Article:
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Baldwin, M. W. (ed.) / Volume I: The first hundred years

XV: The Second Crusade,   pp. 463-512 PDF (5.7 MB)

Page 510

walls were too thick to storm at once, and the large armies of Nür-ad-Din
and his brother still threatened from the rear. The folly of the move was
apparent to all; and it was impossible to return to the western approach,
which the Moslems had reoccupied and where the army would have been obliged
to repeat their first arduous offensive in order to gain a foothold. Retreat
from the city seemed the only solution, but the bishop of Langres and the
most belligerent part of the French army advocated remaining and fighting
it out. At last Conrad, the count of Flanders, and the native barons induced
Louis to agree with them. This he did for the common good and as a token
of his respect for Conrad. Thus the armies withdrew, suffering Moslem attacks
as they went. 
 The failure at Damascus gave rise to much bitterness and many accusations
of treachery against various persons and groups. The Templars, the Palestinian
barons, and Raymond of Antioch were named most often. Even Conrad, who was
too cautious to name names, wrote to Wibald that betrayal had been encountered
where least expected when the city was declared unassailable in the west
and the armies were moved intentionally to another place where there was
not a suitable approach or water supply for the army. Thus the great alliance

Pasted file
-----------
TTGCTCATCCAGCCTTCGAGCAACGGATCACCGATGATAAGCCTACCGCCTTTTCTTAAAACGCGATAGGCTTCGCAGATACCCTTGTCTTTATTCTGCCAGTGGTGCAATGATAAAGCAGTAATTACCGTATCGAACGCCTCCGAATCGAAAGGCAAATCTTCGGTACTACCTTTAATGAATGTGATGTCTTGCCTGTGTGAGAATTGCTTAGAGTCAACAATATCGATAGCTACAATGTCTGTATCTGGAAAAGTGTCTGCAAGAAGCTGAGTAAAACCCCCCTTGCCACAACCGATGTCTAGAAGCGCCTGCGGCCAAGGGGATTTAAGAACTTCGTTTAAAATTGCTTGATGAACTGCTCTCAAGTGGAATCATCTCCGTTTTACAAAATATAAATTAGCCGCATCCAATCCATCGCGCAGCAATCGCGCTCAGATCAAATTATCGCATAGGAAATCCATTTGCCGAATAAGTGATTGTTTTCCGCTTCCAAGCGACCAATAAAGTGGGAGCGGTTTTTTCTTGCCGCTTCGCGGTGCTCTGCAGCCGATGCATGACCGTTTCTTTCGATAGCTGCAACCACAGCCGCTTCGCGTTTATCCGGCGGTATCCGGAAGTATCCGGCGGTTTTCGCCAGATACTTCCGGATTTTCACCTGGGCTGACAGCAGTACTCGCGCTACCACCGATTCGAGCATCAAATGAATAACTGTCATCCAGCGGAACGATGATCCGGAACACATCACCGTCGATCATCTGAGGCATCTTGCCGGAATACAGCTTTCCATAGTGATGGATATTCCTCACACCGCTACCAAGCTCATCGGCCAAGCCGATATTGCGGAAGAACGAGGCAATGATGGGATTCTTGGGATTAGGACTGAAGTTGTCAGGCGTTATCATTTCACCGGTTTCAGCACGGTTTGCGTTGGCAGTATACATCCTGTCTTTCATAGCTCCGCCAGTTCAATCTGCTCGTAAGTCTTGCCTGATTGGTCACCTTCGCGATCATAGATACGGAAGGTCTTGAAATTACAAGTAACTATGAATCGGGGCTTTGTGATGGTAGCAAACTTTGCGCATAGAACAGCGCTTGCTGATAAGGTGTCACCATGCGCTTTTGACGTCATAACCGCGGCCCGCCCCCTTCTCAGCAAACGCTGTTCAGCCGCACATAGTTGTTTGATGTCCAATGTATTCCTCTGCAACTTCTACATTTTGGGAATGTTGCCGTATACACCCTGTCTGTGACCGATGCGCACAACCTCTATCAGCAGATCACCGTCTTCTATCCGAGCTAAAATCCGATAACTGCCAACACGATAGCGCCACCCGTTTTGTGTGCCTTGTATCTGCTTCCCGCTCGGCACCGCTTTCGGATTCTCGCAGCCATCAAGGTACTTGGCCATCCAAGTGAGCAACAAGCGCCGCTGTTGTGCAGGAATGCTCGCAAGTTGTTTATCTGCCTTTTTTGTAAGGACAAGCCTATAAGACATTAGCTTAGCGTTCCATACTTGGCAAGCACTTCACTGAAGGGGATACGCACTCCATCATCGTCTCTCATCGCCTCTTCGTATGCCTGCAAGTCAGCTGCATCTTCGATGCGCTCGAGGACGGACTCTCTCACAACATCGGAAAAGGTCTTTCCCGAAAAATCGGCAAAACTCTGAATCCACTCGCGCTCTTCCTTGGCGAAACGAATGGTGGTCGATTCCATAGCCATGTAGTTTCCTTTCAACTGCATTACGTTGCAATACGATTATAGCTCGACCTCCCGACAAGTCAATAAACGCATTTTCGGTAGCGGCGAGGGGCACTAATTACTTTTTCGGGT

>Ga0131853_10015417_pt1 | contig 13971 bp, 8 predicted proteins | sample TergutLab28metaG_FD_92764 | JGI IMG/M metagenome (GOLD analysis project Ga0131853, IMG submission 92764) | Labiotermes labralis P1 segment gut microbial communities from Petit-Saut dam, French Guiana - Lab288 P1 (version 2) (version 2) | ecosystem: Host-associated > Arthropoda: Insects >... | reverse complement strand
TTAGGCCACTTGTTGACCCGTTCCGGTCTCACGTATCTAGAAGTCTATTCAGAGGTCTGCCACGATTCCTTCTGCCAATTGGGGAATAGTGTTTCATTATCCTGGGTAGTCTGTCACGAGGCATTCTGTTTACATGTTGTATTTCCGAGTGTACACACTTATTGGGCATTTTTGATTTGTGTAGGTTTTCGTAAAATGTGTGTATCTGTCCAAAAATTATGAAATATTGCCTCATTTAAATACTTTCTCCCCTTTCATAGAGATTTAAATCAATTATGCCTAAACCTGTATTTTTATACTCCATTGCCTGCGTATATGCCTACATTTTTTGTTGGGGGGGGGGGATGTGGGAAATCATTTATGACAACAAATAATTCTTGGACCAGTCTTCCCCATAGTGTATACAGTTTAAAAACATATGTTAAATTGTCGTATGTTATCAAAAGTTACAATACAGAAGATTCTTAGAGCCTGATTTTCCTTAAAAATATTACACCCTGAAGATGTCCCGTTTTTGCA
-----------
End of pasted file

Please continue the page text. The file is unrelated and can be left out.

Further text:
was destroyed in one short campaign. Although the troops besieging Damascus
had agreed on their return to attack Ascalon and had fixed a day and place
for the assembly of the expedition, the atmosphere was full of accusations
and charges which discouraged cooperation. When Conrad arrived at the rendezvous
he found few others there, and after eight days' waiting for a muster that
never occurred he decided that he had been deceived a second time and made
plans to leave Palestine as soon as possible and to winter in Constantinople
on the way home. The crusade had been a series of shattering defeats for
him, but he consoled himself with the reflection that he and his army had
accomplished everything which God had wished or the people of the land had
permitted. He felt the kind of antagonism for the inhabitants of the Latin
principalities which the French vented on the Greeks; and so he turned his
attention to the one advantage which his eastern journey seemed to offer:
a closer alliance with the Byzantine emperor Manuel. This was built partly
on the marriages of Manuel and Bertha and Manuel's niece Theodora and Henry
of Bavaria, the second of which was celebrated at this time. Bertha's dowry
had been southern Italy; Theodora's seems to have been part or all of Austria.
To ensure the possession of these portions a coalition was established among
Manuel, Conrad, the duke of 

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